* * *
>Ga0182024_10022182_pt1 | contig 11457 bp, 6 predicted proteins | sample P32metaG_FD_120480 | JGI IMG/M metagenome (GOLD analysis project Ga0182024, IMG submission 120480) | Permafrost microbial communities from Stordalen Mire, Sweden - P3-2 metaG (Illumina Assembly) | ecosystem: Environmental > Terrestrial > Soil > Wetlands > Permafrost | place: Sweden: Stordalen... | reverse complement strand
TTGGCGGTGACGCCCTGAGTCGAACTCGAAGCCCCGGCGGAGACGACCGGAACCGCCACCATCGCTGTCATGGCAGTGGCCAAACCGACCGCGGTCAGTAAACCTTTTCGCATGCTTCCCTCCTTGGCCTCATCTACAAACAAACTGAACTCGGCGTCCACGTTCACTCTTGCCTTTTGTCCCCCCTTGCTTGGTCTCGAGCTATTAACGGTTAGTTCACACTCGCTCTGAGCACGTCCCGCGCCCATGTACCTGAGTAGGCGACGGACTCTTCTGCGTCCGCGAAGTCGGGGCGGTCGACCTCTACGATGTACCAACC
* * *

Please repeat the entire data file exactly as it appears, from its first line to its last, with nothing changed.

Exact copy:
>Ga0182024_10022182_pt1 | contig 11457 bp, 6 predicted proteins | sample P32metaG_FD_120480 | JGI IMG/M metagenome (GOLD analysis project Ga0182024, IMG submission 120480) | Permafrost microbial communities from Stordalen Mire, Sweden - P3-2 metaG (Illumina Assembly) | ecosystem: Environmental > Terrestrial > Soil > Wetlands > Permafrost | place: Sweden: Stordalen... | reverse complement strand
TTGGCGGTGACGCCCTGAGTCGAACTCGAAGCCCCGGCGGAGACGACCGGAACCGCCACCATCGCTGTCATGGCAGTGGCCAAACCGACCGCGGTCAGTAAACCTTTTCGCATGCTTCCCTCCTTGGCCTCATCTACAAACAAACTGAACTCGGCGTCCACGTTCACTCTTGCCTTTTGTCCCCCCTTGCTTGGTCTCGAGCTATTAACGGTTAGTTCACACTCGCTCTGAGCACGTCCCGCGCCCATGTACCTGAGTAGGCGACGGACTCTTCTGCGTCCGCGAAGTCGGGGCGGTCGACCTCTACGATGTACCAACC